Pretendy Fun-Time Games: Charahub

One of the nicest parts of living in the Information Age is well, the wealth of knowledge at our fingertips. Though naysayers enjoy producing comics that show us all glued to our phones, ignoring conversation and refusing to absorb information due to having Wikipedia on standby, I personally think that’s a pretty dismal view of things. Dictionaries, articles, and encyclopedias are available to us at the press of a finger against a smartphone screen, and we’ve all taken advantage of that — as well we should! Research is never a bad thing.

And that, in essence, is the basis of character bibles.

I talked a little about this concept in my last article. A character bible is, in essence, a document you can fall back on when creating a character you roleplay in case you get stuck at any point. It also helps to collect things which remind you of your character, to get a general feel for the fictional person whenever you plan on creating something that involves them. Until recently, character bibles and show bibles (reference materials that contain show canon, settings, and cultures) have been a largely physical affair, constituting a book one can tote around no matter where they’re at. But the Information Age has added a new layer to the creative bible: digital copies, freely available as long as you have a portable computer or wifi access.

Coupled with being able to pull information from the staggering amount of sources available on the internet, and well, you’ve got a metaphorical stew going!

As this is the first article in a series, I’d like to use it to go and provide an option you have to start building your bible: a website called Charahub. If this doesn’t work for what you need, there will be other options explored as we continue, but as a visual representation of all that is bible, this site reigns supreme.


When I was suffering from extreme altitis — the creation of several characters because I simply couldn’t find one to focus on — Charahub was my go-to website for compiling character information. And if you want a visual representation of a bible without having to hold an actual notebook you’ve altered, you’ve come to the right place!

I have so much good to say about this website, and I’m unsurprised its been developed after years of roleplayers attempting to share their character influences through blog posts and compilation websites such as Tumblr. The interface is simple without feeling dumbed down, and the framework of the site is presented as though you’re writing in a journal for your character of choice. There’s enough space on your account for one hundred original characters in total, with a limit of ten images for each entry. There’s an option to increase that limit through their referral program, as well as a Gold Account subscription service, which removes advertises and exponentially increases your character limit (250 characters) and image size. But free users certainly aren’t missing out on the websites features.

When in the actual character creation process, there is an option to share your character with the world or to leave the entry private. The bio tab is fleshed out with basic questions to help prompt you in the creation process, as well as providing an Extra tab for anything you believe is integral to your character that wasn’t initially included. The image tab allows for pictures to be uploaded that you see as character influences, or even commissions or art you’ve drawn of their likeness. The links tab is not for URLs but for character connections — allowing you to link your character to other entries if they’re sisters, brothers, coworkers, or lovers. There is even an option to add your character to a group, so you never forget which adventurer is in what party!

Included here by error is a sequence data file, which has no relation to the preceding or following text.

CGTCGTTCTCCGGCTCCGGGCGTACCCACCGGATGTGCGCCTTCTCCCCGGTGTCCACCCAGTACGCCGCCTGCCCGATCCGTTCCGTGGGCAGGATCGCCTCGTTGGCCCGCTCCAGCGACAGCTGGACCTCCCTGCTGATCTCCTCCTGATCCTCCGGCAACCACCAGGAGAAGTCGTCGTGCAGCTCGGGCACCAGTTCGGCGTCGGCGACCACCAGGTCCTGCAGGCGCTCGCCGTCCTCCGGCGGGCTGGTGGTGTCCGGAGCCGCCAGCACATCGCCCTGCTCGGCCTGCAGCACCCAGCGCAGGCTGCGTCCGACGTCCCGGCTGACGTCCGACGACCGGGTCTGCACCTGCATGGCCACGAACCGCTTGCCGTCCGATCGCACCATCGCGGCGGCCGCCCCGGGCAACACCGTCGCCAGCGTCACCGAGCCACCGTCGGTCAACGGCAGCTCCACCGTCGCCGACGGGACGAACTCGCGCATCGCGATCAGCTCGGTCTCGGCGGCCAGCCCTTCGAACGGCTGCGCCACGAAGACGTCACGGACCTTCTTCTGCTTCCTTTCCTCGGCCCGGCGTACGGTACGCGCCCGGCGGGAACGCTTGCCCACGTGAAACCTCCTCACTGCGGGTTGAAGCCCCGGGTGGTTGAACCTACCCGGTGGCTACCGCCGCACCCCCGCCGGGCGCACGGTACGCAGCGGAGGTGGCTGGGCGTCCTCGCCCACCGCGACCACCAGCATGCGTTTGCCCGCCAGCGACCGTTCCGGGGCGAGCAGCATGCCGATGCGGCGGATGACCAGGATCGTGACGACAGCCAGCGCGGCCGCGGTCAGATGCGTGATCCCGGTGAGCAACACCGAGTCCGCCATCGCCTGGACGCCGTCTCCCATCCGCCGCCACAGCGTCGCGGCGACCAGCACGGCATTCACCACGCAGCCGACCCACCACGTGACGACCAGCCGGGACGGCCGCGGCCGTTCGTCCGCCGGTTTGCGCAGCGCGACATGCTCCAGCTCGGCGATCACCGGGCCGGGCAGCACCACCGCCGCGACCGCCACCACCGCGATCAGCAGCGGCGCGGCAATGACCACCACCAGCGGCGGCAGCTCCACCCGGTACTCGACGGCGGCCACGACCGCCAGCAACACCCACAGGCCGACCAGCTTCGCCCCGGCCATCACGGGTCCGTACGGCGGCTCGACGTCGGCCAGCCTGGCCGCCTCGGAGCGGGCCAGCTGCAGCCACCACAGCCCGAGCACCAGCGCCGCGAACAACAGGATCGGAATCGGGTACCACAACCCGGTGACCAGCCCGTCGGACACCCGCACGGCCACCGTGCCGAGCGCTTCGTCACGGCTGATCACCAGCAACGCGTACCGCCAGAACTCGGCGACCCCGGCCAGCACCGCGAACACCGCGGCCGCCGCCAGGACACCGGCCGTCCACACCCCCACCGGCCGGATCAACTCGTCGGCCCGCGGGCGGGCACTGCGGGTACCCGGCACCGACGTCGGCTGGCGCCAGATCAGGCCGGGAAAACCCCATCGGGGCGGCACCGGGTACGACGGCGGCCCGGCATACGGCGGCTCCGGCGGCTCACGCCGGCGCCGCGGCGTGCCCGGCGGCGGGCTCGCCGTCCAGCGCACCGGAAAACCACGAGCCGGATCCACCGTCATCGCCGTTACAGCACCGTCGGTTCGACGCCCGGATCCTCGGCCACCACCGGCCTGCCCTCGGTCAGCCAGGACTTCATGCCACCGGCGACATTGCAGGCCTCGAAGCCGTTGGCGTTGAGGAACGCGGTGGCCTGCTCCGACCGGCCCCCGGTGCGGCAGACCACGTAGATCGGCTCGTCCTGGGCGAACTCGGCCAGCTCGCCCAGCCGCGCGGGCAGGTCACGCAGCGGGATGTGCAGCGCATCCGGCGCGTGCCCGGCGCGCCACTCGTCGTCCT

The snazziest addition that Charahub offers, however, is the Questions tab.


As a roleplayer, I absolutely adore being asked questions about my characters, down to the silly habits they’ve developed as coping strategies towards the world. These questions, compiled by the creator of the website, act as prompts that allow you to flesh out your character. From allergies to their hoarding habits, the questions are a lovely springboard for the character creation process. And if there’s a question you don’t prefer or you don’t want to consider for any of your characters, there is an option to ignore that question in every entry you create.

There are drawbacks, of course, but this comes from personal preference. The chief drawback is the lack of customization, especially in the bio section. I enjoy pulling facets and features such as these for my own bibles, but the inability to organize them into categories I prefer, means that every character profile will read the same, instead of being placed in order of importance for that specific person. If you ignore one question on a profile, that will be ignored on every profile as well — and I’d like a bit more customization in that area, too. If there was another tab for additional hyperlinks, I would love it, as well– so I could show others playlists, pinterest boards, and other such organizational websites that I utilize.

Next time, Ill be talking about an option that expands on what Charahub offers — Scrivener.